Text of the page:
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Sophie Fustec's New Album Is A Journey Through Her Grief


SOPHIE FUSTEC: (Singing in Spanish).


Musician Sophie Fustec, who is also known as La Chica, has been ruminating on loss. Her brother Pablo died in a tragic accident last summer when he leapt into a hot spring to rescue his dog. His story made headlines around the world. Sophie Fustec grieved and eventually connected to her old self and found renewed purpose, which you can hear in her new album, "La Loba."


FUSTEC: (Singing in Spanish).

GARCIA-NAVARRO: I asked her to tell me about this song, "Hoy."

FUSTEC: "Hoy" is a soothing song. It's a song for my brother. I need him to feel and to understand that there is nothing holding him back to this dimension, that he can elevate, and he can go higher and higher.

GARCIA-NAVARRO: It's like a prayer.

FUSTEC: It's like a prayer, yeah. Actually, but the whole album is for him. The whole album is inspired by him.

GARCIA-NAVARRO: Tell me about that. I mean, because I was about to say, from "Hoy," I can hear this thread running through it. And you're saying that this thread is your brother.

FUSTEC: Yes. This album is like the first step. I'm singing the first emotions that I'm feeling into this first step of the grief. So first of all, I'm asking him, what are we going to do now? What is this new - this whole new context? How does it work? How can we communicate? How can we connect? After that, I need to clean myself. I need to cure myself with "Agua." And after that, I let the fire go inside of me and burn again with "La Loba." "Drink" is the song for the dead. It's a whole - another level of spiritual connection with him. "Sol" is the song where I let all my pain out. And after that, "Hoy" is the song to him to elevate himself.

GARCIA-NAVARRO: Yeah. I mean, some of these songs are almost like meditations. I'm thinking of "Agua." Let's listen.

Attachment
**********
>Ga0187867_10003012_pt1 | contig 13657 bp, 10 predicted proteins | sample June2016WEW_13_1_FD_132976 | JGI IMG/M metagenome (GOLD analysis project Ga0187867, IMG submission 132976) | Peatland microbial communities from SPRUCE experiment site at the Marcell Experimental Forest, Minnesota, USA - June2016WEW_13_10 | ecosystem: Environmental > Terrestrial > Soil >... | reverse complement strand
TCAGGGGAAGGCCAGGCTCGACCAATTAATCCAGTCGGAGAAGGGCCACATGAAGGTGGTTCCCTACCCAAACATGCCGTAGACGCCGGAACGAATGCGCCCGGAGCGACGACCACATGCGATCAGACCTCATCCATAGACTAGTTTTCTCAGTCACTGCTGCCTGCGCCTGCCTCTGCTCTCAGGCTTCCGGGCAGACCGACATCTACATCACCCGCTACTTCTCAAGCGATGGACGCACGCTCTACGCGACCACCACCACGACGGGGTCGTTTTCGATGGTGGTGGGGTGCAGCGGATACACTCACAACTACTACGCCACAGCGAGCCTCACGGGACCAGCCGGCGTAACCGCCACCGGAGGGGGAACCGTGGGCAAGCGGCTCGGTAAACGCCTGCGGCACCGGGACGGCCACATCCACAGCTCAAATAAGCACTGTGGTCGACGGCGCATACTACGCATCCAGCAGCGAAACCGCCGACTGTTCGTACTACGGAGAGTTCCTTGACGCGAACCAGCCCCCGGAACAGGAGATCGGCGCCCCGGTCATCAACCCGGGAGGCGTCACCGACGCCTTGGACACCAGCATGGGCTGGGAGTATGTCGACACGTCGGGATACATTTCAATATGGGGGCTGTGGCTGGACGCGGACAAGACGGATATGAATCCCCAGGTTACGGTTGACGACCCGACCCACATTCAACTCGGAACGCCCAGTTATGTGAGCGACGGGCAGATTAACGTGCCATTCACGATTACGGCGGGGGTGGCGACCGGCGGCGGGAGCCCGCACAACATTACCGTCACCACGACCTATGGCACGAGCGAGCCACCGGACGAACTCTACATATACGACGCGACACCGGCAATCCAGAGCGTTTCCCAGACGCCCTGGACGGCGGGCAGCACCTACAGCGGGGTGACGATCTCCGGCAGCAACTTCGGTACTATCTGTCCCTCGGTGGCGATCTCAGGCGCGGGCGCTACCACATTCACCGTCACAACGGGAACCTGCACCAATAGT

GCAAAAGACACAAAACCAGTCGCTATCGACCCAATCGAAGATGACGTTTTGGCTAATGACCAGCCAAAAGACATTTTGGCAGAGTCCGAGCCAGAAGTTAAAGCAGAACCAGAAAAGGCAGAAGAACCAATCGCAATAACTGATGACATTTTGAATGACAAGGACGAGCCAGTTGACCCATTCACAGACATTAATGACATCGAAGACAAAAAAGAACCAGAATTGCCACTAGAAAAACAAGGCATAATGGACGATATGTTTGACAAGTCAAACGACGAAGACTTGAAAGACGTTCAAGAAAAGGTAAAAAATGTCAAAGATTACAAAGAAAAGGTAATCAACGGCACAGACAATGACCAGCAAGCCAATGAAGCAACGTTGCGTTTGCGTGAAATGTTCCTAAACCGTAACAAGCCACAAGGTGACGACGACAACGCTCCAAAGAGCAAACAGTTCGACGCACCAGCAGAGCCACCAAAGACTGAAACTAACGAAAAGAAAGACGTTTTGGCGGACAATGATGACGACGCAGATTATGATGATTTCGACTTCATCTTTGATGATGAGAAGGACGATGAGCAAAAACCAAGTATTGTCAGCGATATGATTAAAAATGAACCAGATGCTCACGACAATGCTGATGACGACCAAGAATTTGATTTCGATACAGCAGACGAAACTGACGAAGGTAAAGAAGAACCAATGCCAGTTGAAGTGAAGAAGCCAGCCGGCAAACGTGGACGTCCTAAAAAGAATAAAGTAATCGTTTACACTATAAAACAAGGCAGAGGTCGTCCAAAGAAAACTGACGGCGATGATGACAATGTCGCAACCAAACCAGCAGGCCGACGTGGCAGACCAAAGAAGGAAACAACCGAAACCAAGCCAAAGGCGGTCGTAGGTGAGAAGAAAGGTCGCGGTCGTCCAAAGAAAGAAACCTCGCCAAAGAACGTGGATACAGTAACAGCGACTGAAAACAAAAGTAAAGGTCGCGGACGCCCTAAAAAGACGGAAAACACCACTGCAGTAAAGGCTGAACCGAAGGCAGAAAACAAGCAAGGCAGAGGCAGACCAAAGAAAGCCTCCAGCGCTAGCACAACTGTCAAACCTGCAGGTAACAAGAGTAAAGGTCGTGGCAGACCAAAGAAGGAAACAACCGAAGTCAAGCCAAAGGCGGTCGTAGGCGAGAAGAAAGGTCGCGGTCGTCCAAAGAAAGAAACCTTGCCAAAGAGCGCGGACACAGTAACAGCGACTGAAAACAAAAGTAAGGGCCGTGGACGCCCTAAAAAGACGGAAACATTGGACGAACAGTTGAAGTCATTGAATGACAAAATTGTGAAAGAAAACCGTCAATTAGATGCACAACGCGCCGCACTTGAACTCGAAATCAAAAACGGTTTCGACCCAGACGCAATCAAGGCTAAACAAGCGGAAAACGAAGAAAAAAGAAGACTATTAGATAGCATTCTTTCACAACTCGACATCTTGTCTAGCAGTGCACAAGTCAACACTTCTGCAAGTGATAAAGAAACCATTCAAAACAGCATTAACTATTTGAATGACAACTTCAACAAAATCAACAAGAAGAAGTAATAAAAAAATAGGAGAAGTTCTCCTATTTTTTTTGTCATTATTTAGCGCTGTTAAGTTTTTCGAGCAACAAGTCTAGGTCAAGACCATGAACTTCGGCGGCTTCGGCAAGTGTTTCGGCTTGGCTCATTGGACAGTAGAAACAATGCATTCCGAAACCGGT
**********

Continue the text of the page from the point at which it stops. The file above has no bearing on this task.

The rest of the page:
FUSTEC: (Singing in Spanish).

GARCIA-NAVARRO: Wash my mind with cold water. Tell me about this song.

FUSTEC: Yeah, "Agua" is a ritual. It's a song for the water. I need to clean. I need a cleaning. I need to clean with water because the water is my element, and it's magical. So I'm asking the river to carry on all my pain and my sorrows.

GARCIA-NAVARRO: This is a period of much death and pain. I'm wondering what you have learned, going through this process of grieving for your brother.

FUSTEC: It's so powerful. I don't know - I don't understand why we don't talk about this more often because I think that we need it.

GARCIA-NAVARRO: We're scared.

FUSTEC: We're scared, and we're so not prepared for this, you know? We should be talking about it all the time. It's such a huge part of life. So I felt that I was dying first. And after that, I understood so many things. I centered myself. I connected with my old self. I connected with him. So there is a lot of understanding, a lot of light, infinite love. It's a strong and hard experience, but it's really, really powerful. And we should embrace every step of this experience.

GARCIA-NAVARRO: Do you feel like you were able to connect with him by doing this album?

FUSTEC: Yes, definitely. I think that I'm able to connect with him through music because music allows you to open another level of consciousness, and the sounds can let you enter into a trance.


FUSTEC: (Singing in Spanish).

Music to me is some kind of shamanism, and it helps. It - how do you say (speaking Spanish)?


FUSTEC: It heals. Thank you. Music heals. And I think that 2020 was a special year. It was a strong year everywhere - so much death and changes. And I think that this year screamed out that we need a change. We need to enter into this new era with a new level of consciousness. So we heard that voice, and now we have to do something about it, and we have to transform everything that we've been living this year.

GARCIA-NAVARRO: That's Sophie Fustec. She is La Chica, and her new album is "La Loba." Thank you very much for being with us.

FUSTEC: Thank you.

GARCIA-NAVARRO: And as we go out, we're going to play the title track to "La Loba." It tells the story of a witch who can bring a body back to life by singing to the bones.


FUSTEC: I pick up the bones. I pick up the bones. Loba. I pick up the bones.

GARCIA-NAVARRO: A thought for everyone suffering - the sick and all of us who love them. I have a dear, dear friend. He's 39, a self-described health nut who says he vastly underestimated his risk of grave illness. He's got COVID. And even after being careful, he is now hospitalized. A prayer for him and for all of us during this dark winter. Transcript provided by NPR, Copyright NPR.